Cultural Activities, Theater

The Journal of Ben Uchida- Oregon Children’s Theatre

This past weekend was super busy and fun and we completely wore ourselves out- in the best way possible. Right in the middle of everything, we had the opportunity to see the opening show of The Journal of Ben Uchida at Oregon Children’s Theatre.


The Journal of Ben Uchida was originally a book, and the story has been adapted for the stage. It tells the story of 12-year-old Ben and his family. Ben, his sister, and his father are Japanese Americans who were born in the United States while his mother was born in Japan. The play begins with introducing us to the family, their interests, their relationships, and their family business. We see their routines, their lives, and their connection to each other and their community.

And then things change. Pearl Harbor is bombed, and Japanese Americans are given an order to pack one suitcase, leave their homes, and report to an internment camp. We see and hear the media messages about Japanese Americans and see the changes in how the family is treated by their community members. We then travel by train with the family to their assigned internment camp and witness their life in the camp.

The Journal of Ben Uchida is definitely deeper and heavier than any show we have previously seen there. It is beautifully designed and acted, and it touches on many topics relevant to today. We are provided with moments to witness the impact of being repeatedly exposed to hate, racism, and hurtful words. Issues related to media messaging, institutionalized racism, discriminatory government policies and actions, suicide, and family stress are all addressed in an hour. It’s a lot to take in.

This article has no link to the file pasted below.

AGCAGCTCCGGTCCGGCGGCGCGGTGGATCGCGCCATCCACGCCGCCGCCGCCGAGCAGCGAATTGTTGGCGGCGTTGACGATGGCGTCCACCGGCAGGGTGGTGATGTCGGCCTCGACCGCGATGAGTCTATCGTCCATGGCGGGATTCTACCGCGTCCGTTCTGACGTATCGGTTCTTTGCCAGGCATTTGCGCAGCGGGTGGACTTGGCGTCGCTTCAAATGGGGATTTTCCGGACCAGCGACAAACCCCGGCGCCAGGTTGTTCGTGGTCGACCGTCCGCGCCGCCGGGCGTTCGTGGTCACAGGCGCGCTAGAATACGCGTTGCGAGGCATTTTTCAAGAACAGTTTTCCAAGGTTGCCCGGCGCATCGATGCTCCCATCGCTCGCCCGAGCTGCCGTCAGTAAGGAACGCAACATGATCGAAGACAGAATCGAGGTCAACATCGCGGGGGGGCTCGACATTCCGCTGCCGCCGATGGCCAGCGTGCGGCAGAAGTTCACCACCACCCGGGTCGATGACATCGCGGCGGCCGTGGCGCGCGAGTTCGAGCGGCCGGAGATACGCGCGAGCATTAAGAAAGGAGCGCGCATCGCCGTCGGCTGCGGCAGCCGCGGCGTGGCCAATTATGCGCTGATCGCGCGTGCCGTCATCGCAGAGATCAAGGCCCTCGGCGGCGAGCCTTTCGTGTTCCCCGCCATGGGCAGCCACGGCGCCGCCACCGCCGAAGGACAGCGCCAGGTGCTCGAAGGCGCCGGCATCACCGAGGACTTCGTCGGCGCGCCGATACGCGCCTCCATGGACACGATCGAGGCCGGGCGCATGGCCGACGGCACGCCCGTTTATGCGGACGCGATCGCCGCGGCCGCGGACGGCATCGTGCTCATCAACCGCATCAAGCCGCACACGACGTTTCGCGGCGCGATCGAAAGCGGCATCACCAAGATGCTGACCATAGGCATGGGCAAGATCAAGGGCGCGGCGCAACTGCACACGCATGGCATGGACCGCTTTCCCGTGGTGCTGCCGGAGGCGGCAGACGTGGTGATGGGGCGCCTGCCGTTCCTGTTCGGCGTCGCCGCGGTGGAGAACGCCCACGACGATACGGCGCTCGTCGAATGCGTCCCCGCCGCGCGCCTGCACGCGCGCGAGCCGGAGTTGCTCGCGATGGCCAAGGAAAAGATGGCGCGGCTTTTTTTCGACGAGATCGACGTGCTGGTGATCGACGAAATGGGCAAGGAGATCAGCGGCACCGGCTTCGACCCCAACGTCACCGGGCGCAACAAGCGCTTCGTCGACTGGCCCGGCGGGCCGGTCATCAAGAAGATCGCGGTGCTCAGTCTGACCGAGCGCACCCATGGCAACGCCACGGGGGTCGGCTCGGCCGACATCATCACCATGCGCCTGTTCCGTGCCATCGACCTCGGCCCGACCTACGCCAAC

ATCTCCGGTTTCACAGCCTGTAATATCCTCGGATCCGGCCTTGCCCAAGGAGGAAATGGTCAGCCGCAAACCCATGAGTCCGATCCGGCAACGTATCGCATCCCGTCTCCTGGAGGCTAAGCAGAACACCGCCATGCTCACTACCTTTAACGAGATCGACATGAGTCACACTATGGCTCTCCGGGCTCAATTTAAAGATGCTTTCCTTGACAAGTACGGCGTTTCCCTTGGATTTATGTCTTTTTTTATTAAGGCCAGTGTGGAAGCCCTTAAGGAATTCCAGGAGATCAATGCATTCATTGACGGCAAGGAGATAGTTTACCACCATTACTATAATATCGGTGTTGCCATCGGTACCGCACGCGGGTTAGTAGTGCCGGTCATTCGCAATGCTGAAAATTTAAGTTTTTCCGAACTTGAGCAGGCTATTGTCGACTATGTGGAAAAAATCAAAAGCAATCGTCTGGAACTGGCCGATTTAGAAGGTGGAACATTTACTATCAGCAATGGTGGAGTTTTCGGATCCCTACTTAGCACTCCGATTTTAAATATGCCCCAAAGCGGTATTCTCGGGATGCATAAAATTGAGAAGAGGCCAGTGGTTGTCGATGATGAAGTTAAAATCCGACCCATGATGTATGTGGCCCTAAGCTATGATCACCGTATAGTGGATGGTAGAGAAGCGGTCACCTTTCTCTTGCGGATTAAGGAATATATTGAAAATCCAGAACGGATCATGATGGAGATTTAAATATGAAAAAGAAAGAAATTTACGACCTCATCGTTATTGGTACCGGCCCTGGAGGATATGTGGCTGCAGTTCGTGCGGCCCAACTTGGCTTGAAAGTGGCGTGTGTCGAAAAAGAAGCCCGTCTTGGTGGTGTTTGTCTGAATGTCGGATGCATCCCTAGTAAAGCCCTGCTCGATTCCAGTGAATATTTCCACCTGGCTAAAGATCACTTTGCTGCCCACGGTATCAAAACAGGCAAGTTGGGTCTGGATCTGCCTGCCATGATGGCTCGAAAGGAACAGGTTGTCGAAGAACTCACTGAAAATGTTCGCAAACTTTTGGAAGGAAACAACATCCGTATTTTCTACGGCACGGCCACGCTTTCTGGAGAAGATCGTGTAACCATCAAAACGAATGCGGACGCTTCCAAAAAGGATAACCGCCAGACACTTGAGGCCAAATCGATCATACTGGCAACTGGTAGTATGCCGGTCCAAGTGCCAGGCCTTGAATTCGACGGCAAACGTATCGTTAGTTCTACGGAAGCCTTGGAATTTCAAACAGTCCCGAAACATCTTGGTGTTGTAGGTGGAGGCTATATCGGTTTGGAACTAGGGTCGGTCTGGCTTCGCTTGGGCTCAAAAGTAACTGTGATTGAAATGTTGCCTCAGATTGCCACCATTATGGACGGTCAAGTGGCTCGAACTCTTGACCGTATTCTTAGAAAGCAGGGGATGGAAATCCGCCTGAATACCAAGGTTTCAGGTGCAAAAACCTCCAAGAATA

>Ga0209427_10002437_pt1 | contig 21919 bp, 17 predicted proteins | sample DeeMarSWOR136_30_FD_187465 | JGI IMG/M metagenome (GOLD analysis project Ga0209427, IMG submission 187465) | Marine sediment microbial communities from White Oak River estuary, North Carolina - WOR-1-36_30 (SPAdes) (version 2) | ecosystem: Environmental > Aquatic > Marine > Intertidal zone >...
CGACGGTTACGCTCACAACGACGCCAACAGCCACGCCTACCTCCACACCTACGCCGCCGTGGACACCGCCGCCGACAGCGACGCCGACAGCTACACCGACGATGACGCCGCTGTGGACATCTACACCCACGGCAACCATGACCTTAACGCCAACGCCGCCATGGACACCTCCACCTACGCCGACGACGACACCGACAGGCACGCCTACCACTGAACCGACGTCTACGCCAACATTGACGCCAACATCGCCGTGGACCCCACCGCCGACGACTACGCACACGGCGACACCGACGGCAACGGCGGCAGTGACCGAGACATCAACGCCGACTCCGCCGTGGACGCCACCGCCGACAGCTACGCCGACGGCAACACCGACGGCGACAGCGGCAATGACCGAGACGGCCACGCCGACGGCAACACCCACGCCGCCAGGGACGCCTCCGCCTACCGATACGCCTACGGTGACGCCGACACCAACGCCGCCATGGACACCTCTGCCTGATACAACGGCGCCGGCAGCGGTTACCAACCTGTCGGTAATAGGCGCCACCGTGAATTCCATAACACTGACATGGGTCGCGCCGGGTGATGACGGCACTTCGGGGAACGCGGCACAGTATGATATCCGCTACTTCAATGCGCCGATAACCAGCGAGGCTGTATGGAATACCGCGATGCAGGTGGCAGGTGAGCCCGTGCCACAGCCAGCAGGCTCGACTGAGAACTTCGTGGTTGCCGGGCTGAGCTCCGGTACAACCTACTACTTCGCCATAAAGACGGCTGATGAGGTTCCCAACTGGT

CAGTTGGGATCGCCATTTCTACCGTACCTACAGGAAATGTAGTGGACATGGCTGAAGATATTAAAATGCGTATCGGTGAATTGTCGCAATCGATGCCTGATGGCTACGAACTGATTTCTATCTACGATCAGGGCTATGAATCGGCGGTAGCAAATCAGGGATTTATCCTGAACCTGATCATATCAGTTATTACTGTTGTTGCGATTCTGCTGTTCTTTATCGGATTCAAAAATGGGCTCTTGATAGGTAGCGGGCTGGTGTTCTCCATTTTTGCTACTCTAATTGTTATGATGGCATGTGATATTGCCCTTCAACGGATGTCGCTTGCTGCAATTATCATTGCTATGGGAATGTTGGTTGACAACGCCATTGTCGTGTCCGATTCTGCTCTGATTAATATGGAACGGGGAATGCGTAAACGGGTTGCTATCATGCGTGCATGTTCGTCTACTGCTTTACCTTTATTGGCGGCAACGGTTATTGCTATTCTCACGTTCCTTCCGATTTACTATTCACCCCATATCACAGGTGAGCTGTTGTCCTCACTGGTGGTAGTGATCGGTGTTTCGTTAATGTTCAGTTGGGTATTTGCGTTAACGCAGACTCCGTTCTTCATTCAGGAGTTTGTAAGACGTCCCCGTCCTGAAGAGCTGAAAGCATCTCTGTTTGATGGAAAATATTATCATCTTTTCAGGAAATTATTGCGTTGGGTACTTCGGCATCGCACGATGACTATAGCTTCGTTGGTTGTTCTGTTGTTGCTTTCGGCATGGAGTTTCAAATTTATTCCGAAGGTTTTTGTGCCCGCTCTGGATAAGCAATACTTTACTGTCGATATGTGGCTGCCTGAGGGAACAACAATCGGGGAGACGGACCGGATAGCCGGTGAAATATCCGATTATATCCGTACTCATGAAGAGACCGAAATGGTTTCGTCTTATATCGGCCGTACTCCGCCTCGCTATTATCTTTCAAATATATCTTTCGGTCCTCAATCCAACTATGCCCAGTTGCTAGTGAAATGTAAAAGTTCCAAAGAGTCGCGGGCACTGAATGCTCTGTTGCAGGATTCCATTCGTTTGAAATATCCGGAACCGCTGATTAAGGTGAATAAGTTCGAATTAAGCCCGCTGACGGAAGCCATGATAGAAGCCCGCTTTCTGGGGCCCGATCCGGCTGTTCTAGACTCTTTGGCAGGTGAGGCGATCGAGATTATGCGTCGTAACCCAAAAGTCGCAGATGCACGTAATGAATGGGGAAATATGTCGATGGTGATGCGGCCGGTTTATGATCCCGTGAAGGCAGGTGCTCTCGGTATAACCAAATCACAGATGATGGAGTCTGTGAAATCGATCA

Oregon Children’s Theatre typically has a scavenger hunt or other activities prior to the show. This show has an impactful art installation that includes informative panels containing historically accurate information as well has thousands of tags with the names and ID numbers of individuals placed in the internment camps. I found it very interesting, and Chicken was interested in the name tags. Nugget was not particularly engaged. The installation is definitely worth seeing, but you do not need to allocate as much time as you would for their typical activities.


Oregon Children’s Theatre recommended this show for ages 10 and up. Chicken is just a few months shy of that age, but is in one of the grade levels they are targeting for school matinees. Nugget is younger, and I knew going in that a lot of it would go over his head. And it did.